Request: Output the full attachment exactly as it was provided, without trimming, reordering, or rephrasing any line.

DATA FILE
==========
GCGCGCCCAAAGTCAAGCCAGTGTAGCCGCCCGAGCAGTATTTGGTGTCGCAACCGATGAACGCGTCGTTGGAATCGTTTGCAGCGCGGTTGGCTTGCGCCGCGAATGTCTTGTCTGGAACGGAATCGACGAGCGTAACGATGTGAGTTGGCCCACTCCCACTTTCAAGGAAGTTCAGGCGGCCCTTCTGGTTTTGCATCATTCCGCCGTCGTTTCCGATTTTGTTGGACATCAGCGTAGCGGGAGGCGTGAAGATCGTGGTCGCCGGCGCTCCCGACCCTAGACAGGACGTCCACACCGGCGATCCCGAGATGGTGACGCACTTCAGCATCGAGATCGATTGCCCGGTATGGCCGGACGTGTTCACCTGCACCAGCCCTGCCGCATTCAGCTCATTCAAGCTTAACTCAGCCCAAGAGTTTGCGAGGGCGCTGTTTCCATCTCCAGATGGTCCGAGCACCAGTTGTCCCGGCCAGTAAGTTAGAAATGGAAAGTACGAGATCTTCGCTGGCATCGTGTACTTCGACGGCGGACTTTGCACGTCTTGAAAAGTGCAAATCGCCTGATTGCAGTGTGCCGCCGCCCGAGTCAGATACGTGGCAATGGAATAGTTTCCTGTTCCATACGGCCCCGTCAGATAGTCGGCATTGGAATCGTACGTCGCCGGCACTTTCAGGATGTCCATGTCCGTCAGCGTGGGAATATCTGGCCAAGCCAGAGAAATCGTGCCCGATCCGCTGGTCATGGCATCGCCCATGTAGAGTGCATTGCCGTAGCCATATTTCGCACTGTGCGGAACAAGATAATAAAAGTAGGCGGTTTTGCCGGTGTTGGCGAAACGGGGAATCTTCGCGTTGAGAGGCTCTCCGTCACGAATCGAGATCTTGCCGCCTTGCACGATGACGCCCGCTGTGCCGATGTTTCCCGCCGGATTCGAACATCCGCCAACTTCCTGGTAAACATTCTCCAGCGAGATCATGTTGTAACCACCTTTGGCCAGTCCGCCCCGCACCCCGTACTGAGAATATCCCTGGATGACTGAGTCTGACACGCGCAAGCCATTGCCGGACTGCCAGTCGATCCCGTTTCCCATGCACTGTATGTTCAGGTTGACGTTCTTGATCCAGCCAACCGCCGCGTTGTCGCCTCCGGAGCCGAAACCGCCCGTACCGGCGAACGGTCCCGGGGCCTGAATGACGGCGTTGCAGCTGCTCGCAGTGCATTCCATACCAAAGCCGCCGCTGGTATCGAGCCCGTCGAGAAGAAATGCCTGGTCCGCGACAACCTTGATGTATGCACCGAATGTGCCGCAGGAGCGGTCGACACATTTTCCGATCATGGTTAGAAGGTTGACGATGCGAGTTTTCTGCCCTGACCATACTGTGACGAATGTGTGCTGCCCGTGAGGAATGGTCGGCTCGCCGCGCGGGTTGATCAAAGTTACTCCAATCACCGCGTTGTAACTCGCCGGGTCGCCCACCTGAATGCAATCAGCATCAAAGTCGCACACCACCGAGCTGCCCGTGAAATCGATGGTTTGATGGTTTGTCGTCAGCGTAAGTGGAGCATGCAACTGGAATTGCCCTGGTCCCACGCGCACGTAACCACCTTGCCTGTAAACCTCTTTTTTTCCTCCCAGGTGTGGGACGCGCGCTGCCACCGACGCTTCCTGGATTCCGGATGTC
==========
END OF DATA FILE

GCGCGCCCAAAGTCAAGCCAGTGTAGCCGCCCGAGCAGTATTTGGTGTCGCAACCGATGAACGCGTCGTTGGAATCGTTTGCAGCGCGGTTGGCTTGCGCCGCGAATGTCTTGTCTGGAACGGAATCGACGAGCGTAACGATGTGAGTTGGCCCACTCCCACTTTCAAGGAAGTTCAGGCGGCCCTTCTGGTTTTGCATCATTCCGCCGTCGTTTCCGATTTTGTTGGACATCAGCGTAGCGGGAGGCGTGAAGATCGTGGTCGCCGGCGCTCCCGACCCTAGACAGGACGTCCACACCGGCGATCCCGAGATGGTGACGCACTTCAGCATCGAGATCGATTGCCCGGTATGGCCGGACGTGTTCACCTGCACCAGCCCTGCCGCATTCAGCTCATTCAAGCTTAACTCAGCCCAAGAGTTTGCGAGGGCGCTGTTTCCATCTCCAGATGGTCCGAGCACCAGTTGTCCCGGCCAGTAAGTTAGAAATGGAAAGTACGAGATCTTCGCTGGCATCGTGTACTTCGACGGCGGACTTTGCACGTCTTGAAAAGTGCAAATCGCCTGATTGCAGTGTGCCGCCGCCCGAGTCAGATACGTGGCAATGGAATAGTTTCCTGTTCCATACGGCCCCGTCAGATAGTCGGCATTGGAATCGTACGTCGCCGGCACTTTCAGGATGTCCATGTCCGTCAGCGTGGGAATATCTGGCCAAGCCAGAGAAATCGTGCCCGATCCGCTGGTCATGGCATCGCCCATGTAGAGTGCATTGCCGTAGCCATATTTCGCACTGTGCGGAACAAGATAATAAAAGTAGGCGGTTTTGCCGGTGTTGGCGAAACGGGGAATCTTCGCGTTGAGAGGCTCTCCGTCACGAATCGAGATCTTGCCGCCTTGCACGATGACGCCCGCTGTGCCGATGTTTCCCGCCGGATTCGAACATCCGCCAACTTCCTGGTAAACATTCTCCAGCGAGATCATGTTGTAACCACCTTTGGCCAGTCCGCCCCGCACCCCGTACTGAGAATATCCCTGGATGACTGAGTCTGACACGCGCAAGCCATTGCCGGACTGCCAGTCGATCCCGTTTCCCATGCACTGTATGTTCAGGTTGACGTTCTTGATCCAGCCAACCGCCGCGTTGTCGCCTCCGGAGCCGAAACCGCCCGTACCGGCGAACGGTCCCGGGGCCTGAATGACGGCGTTGCAGCTGCTCGCAGTGCATTCCATACCAAAGCCGCCGCTGGTATCGAGCCCGTCGAGAAGAAATGCCTGGTCCGCGACAACCTTGATGTATGCACCGAATGTGCCGCAGGAGCGGTCGACACATTTTCCGATCATGGTTAGAAGGTTGACGATGCGAGTTTTCTGCCCTGACCATACTGTGACGAATGTGTGCTGCCCGTGAGGAATGGTCGGCTCGCCGCGCGGGTTGATCAAAGTTACTCCAATCACCGCGTTGTAACTCGCCGGGTCGCCCACCTGAATGCAATCAGCATCAAAGTCGCACACCACCGAGCTGCCCGTGAAATCGATGGTTTGATGGTTTGTCGTCAGCGTAAGTGGAGCATGCAACTGGAATTGCCCTGGTCCCACGCGCACGTAACCACCTTGCCTGTAAACCTCTTTTTTTCCTCCCAGGTGTGGGACGCGCGCTGCCACCGACGCTTCCTGGATTCCGGATGTC